The new Amazon feature called "Sidewalk" launched this month. It connects your Amazon Echo, Ring doorbell camera system, and other Amazon and Google wireless internet devices to those of your neighbors to form a new, sprawling network.
That network of information is then collected by Amazon unless the owner disables it.
According to PCMag.com, Sidewalk operates like a “low-energy network that surrounds your residence" with a potential range of half a mile.
Reacting to Amazon and Sidewalk, Dan Gainor of MRC TechWatch compares them to the feared Stasi secret police in East Germany during the Cold War.
“I don't want to have everything I do recorded,” he tells One News Now. “If you've got Amazon at home, it's recording everything. I just want you to think through what that means.”
The article by PCMag predictably jumps into technical jargon about radio spectrums and Bluetooth Low Energy, and the Sidewalk Bridge that performs the actual snooping. The article then goes on to address the issue of privacy:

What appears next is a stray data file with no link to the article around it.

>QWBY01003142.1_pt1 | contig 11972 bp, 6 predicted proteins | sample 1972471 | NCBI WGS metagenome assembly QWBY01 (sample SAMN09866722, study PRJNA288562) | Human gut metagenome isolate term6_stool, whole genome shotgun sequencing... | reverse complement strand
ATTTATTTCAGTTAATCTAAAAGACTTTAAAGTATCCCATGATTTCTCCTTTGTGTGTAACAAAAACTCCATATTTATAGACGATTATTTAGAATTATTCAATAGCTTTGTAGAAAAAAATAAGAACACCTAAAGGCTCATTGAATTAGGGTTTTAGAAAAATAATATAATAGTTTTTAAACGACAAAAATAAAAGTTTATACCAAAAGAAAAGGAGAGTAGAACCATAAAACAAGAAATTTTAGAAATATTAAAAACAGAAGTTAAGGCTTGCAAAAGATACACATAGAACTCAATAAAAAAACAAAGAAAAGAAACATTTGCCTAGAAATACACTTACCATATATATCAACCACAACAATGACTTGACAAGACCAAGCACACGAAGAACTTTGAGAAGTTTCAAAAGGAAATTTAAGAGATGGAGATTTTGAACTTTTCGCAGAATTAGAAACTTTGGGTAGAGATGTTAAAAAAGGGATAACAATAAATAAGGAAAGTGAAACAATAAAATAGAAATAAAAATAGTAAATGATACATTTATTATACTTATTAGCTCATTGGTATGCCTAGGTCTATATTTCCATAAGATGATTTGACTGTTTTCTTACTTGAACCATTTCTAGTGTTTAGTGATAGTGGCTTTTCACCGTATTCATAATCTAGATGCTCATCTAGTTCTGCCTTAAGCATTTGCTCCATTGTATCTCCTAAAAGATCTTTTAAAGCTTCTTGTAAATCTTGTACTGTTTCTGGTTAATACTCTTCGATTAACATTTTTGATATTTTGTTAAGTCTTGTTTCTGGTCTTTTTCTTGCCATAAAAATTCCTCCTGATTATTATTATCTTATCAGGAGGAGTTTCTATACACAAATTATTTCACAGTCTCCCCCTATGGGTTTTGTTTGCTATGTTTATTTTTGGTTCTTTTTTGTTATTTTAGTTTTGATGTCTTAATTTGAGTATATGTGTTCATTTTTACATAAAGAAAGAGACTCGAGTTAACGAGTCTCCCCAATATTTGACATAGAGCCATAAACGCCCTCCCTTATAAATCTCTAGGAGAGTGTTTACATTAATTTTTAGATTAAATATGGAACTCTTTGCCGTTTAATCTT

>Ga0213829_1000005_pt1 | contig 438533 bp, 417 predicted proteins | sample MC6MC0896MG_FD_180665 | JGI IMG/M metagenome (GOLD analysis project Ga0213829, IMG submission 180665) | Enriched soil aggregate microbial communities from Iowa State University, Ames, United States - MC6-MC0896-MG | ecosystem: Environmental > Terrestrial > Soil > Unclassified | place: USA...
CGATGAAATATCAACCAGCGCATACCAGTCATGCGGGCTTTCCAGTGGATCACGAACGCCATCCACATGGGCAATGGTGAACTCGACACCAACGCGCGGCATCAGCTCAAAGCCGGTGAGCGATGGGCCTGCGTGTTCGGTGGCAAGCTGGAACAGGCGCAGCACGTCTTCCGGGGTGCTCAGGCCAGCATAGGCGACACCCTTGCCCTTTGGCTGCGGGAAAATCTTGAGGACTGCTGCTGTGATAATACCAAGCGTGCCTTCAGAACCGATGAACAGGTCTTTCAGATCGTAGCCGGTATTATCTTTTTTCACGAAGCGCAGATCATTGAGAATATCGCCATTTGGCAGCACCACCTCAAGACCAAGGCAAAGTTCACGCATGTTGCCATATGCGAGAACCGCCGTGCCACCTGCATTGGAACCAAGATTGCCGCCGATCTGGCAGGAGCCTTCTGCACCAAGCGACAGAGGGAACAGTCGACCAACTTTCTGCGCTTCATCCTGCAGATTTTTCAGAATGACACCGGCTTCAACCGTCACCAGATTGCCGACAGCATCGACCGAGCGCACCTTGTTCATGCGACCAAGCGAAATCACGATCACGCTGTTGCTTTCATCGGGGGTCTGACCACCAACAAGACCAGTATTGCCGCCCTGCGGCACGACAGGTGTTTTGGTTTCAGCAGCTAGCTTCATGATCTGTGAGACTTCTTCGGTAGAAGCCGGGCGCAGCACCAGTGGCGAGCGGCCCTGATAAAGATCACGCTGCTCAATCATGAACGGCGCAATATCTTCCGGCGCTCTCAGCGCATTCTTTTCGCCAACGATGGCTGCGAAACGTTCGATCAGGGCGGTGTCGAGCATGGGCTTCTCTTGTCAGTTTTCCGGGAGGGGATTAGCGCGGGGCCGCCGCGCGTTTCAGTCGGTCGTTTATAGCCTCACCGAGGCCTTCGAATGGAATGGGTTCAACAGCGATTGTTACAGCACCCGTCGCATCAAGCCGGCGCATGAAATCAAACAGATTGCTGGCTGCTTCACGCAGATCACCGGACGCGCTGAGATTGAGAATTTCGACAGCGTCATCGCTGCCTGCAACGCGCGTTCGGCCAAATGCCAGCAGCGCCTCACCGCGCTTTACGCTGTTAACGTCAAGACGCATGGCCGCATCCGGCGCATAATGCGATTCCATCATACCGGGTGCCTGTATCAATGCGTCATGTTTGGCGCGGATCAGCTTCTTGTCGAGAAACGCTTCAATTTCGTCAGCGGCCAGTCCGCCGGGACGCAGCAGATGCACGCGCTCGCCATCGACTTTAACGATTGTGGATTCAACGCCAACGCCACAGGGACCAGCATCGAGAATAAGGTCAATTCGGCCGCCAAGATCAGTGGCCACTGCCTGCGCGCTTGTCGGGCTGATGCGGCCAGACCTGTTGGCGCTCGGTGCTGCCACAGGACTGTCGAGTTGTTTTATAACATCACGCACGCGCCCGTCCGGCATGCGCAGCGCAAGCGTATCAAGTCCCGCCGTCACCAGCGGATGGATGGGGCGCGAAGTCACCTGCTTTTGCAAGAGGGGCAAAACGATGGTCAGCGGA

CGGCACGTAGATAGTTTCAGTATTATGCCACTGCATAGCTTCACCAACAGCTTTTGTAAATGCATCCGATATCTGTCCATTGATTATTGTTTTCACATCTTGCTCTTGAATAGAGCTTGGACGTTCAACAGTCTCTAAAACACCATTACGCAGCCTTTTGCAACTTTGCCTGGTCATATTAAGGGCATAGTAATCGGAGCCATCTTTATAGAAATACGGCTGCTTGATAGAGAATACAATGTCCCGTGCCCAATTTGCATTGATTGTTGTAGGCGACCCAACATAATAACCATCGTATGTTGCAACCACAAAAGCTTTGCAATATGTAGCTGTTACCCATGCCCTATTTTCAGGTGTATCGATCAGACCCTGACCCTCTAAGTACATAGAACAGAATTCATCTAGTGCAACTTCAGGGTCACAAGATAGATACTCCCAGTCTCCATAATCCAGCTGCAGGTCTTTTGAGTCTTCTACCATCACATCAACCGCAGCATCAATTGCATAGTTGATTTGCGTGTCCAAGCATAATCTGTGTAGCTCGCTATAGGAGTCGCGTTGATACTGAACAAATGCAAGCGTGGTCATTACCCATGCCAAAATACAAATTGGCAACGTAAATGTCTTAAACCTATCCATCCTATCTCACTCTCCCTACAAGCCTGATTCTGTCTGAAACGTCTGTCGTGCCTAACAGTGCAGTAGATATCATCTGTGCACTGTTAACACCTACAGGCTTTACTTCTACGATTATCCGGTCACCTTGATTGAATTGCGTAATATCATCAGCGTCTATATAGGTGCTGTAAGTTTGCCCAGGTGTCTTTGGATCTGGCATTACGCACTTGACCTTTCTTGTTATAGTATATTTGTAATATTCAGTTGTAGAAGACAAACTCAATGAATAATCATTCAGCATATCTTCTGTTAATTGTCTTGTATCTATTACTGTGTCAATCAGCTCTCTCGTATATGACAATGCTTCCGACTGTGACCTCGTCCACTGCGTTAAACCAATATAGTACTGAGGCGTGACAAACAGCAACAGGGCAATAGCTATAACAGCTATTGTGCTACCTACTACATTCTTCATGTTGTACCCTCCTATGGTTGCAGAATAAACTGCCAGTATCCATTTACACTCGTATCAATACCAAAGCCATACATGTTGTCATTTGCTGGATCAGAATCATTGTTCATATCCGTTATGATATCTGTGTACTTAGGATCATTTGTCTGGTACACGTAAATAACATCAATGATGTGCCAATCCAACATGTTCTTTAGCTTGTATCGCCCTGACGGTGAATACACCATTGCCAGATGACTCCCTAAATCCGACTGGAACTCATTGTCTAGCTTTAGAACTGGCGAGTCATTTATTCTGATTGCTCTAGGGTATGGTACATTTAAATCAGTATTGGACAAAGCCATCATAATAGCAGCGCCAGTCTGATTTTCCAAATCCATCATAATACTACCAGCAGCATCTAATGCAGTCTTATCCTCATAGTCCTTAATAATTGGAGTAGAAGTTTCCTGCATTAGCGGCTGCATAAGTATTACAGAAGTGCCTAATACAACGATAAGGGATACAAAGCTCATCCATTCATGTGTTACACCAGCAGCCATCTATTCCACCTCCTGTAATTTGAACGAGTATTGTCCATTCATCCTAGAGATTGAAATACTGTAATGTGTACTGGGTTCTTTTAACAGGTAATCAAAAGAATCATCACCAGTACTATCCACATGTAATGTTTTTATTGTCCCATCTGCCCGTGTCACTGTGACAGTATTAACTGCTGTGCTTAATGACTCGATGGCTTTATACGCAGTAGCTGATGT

Amazon, like any good data-miner, will know who's walking by the house, knocking on the door, or unlocking a door if they happen to use or just have a Sidewalk device on their person. Talk about targeted advertising opportunities.
PCMag says Amazon has already created privacy concerns with facial-recognition technology and after partnering with police departments across the country to access video footage from Ring.
Because the Sidewalk technology was designed by Amazon to make a customer of every user, the online article includes a how-to guide to disable Sidewalk.
“I'll be honest with you,” Gainor says, “the people you need to fear are not the government here. You need to fear private business.”